Is Carbonation Affected by the Temperature?

Carbonation refers to carbon dioxide dissolved in a liquid, and the rate at which carbon dioxide dissolves or is soluble depends on temperature. When the temperature is raised, the rate of dissolution in liquid is decreased, and vice versa when the temperature is lowered. This basic principle explains how temperatures affect carbonation.

Beverage Tastes and Storage

The taste of carbonated drinks depends on the temperature at which they're stored. This can be explained by the fact that temperature has to be lowered to stabilize the content of carbon dioxide. The resulting conditions will lower the pH to between 3.2 and 3.7, giving the drink a sour taste that describes typical soda flavor. This is the reason why carbonated beverages should be consumed when cold.

Carbonation Process

The process of carbonation is based on the principle that high pressure and low temperature maximize gas absorption. The process begins once carbon dioxide is brought into contact with the liquid. The gas dissolves into the liquid until the pressure becomes equal to the pressure which pushes down the liquid to stop the process. As a result, the temperature has to be lowered to about 36 to 41 degrees Fahrenheit to continue the process.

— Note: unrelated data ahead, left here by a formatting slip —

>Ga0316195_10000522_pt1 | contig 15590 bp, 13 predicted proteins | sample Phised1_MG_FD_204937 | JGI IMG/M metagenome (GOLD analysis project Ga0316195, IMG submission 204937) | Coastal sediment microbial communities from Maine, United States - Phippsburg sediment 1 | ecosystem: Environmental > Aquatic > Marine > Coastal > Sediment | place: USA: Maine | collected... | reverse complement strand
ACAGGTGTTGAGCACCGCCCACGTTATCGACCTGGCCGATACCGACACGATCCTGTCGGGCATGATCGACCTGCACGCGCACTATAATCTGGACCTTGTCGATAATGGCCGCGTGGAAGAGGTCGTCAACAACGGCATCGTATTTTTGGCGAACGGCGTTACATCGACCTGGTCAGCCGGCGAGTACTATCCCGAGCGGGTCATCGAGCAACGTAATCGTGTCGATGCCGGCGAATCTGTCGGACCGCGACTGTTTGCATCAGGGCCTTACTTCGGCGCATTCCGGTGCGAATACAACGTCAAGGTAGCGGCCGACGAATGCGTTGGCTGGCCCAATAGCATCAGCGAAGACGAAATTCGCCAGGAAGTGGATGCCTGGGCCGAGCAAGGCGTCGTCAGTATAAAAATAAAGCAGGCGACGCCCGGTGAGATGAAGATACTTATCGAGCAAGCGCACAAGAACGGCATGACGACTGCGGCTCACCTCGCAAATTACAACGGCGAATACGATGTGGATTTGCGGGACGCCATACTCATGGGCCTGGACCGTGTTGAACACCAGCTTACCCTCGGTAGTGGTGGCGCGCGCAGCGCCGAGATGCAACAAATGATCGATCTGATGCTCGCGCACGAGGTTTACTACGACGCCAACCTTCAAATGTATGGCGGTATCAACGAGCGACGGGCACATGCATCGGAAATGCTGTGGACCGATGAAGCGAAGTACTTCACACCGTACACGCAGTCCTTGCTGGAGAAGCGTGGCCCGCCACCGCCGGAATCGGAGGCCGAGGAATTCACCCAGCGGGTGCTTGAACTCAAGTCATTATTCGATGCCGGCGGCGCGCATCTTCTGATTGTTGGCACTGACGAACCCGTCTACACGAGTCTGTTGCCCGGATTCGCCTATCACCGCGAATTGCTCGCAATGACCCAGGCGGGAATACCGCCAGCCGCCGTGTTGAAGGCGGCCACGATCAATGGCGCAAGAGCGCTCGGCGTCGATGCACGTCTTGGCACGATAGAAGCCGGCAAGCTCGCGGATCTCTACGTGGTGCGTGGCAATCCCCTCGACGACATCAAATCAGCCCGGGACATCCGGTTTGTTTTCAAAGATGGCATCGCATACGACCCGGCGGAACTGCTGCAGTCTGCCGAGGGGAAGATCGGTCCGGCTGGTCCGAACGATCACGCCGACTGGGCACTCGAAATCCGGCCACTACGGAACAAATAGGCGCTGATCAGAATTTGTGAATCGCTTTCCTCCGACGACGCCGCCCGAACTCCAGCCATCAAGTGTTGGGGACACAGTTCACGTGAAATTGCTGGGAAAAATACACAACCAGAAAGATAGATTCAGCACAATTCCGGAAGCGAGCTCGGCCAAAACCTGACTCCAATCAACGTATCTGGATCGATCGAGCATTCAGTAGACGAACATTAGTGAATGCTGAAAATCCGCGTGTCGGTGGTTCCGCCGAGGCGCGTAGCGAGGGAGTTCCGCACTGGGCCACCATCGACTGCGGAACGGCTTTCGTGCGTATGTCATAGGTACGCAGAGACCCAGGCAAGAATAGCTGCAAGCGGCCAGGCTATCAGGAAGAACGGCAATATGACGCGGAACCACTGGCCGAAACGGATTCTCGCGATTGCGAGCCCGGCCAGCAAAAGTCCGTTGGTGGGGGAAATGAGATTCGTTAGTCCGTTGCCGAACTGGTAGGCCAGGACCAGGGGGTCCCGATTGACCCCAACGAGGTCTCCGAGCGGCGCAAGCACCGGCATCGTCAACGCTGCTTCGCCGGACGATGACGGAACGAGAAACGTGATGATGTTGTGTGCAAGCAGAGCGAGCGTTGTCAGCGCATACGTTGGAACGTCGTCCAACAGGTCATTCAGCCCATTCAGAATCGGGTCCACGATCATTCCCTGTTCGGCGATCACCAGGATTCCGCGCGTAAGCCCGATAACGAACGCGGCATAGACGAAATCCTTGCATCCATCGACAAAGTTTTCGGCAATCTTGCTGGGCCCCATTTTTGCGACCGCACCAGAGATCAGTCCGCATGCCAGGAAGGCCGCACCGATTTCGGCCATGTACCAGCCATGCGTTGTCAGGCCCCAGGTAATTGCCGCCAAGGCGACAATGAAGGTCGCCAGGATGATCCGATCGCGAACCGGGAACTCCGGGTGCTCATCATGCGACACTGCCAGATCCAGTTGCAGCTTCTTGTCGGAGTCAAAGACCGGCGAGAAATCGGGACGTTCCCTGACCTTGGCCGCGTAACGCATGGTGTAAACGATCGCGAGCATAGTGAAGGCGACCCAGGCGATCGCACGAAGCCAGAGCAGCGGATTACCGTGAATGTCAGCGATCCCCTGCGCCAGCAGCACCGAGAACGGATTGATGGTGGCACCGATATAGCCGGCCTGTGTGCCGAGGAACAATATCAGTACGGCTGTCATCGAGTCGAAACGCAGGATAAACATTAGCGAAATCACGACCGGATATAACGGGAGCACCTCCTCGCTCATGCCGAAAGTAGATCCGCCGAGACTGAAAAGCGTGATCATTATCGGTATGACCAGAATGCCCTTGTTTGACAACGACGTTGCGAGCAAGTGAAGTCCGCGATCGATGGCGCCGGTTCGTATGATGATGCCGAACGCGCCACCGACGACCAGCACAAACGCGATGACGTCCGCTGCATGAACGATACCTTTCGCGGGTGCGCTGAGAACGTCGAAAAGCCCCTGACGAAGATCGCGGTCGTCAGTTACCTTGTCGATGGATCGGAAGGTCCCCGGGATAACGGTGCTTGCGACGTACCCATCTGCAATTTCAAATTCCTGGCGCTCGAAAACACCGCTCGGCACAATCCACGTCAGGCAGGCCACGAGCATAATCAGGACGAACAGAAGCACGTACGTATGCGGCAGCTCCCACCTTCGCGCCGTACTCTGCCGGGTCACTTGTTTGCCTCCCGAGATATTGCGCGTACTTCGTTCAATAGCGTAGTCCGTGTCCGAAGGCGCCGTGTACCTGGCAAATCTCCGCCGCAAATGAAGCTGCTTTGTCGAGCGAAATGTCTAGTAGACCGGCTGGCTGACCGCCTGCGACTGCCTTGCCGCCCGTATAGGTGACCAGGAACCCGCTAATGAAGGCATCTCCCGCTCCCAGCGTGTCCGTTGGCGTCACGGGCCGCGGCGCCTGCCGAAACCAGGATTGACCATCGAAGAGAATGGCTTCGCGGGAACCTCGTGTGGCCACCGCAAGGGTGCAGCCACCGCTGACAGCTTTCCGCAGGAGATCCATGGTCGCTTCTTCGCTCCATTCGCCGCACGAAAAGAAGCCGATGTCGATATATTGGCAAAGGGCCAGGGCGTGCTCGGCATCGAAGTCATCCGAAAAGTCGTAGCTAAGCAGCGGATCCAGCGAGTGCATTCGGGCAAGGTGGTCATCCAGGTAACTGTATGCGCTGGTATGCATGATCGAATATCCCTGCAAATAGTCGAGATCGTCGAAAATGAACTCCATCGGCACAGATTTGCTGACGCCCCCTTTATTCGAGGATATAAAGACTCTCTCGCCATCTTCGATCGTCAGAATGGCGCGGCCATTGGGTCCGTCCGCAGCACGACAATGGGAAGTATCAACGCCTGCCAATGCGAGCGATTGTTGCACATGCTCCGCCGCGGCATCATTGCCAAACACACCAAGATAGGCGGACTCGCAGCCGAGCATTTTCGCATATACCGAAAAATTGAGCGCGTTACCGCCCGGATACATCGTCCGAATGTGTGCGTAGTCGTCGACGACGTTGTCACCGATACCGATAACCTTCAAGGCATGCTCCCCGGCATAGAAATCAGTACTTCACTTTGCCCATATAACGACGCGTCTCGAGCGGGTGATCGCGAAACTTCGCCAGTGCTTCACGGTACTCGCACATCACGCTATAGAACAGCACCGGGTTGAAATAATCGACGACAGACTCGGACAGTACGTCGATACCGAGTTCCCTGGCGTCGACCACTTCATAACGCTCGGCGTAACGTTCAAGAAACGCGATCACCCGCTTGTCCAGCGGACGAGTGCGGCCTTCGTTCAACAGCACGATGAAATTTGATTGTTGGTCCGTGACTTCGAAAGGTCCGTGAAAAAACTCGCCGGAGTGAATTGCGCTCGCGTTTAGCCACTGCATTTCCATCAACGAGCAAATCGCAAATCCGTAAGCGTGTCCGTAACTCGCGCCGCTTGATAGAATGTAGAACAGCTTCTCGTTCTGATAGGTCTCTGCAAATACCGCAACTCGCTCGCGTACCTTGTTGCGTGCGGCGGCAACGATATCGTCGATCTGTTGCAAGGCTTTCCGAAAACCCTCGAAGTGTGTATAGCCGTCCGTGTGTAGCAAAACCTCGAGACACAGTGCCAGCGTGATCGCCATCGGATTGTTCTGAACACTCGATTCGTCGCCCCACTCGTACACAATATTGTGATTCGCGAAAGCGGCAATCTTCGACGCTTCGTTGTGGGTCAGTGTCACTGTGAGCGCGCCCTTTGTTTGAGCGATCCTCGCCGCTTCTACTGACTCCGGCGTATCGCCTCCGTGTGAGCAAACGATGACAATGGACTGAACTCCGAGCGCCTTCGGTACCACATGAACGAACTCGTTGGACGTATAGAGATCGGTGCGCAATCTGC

Bubbling or Fizzing

When a carbonated drink is opened or poured into an open glass, it bubbles or fizzes to indicate that the carbon dioxide is slowly evaporating or dissipating. Once pressure is reduced, carbon dioxide is released from the solution in the form of small bubbles, making the drink froth or fizz regardless of temperature. When the carbonated drink is colder, the dissolved carbon dioxide is more soluble and fizzes more when opened.

Loss of Carbonation

Carbonated drinks tend to lose their fizz at higher temperatures because the loss of carbon dioxide in liquids is increased as temperature is raised. This can be explained by the fact that when carbonated liquids are exposed to high temperatures, the solubility of gases in them is decreased. Consequently, gas that has not dissolved can easily be lost.

References

About the Author

Harold Debbi has been writing professionally since 2001. His articles have featured in the "Daily Express," "Good Housekeeping," "The Mirror" and "The People." Debbi holds a Masters of Arts in journalism from the University of Cambridge.

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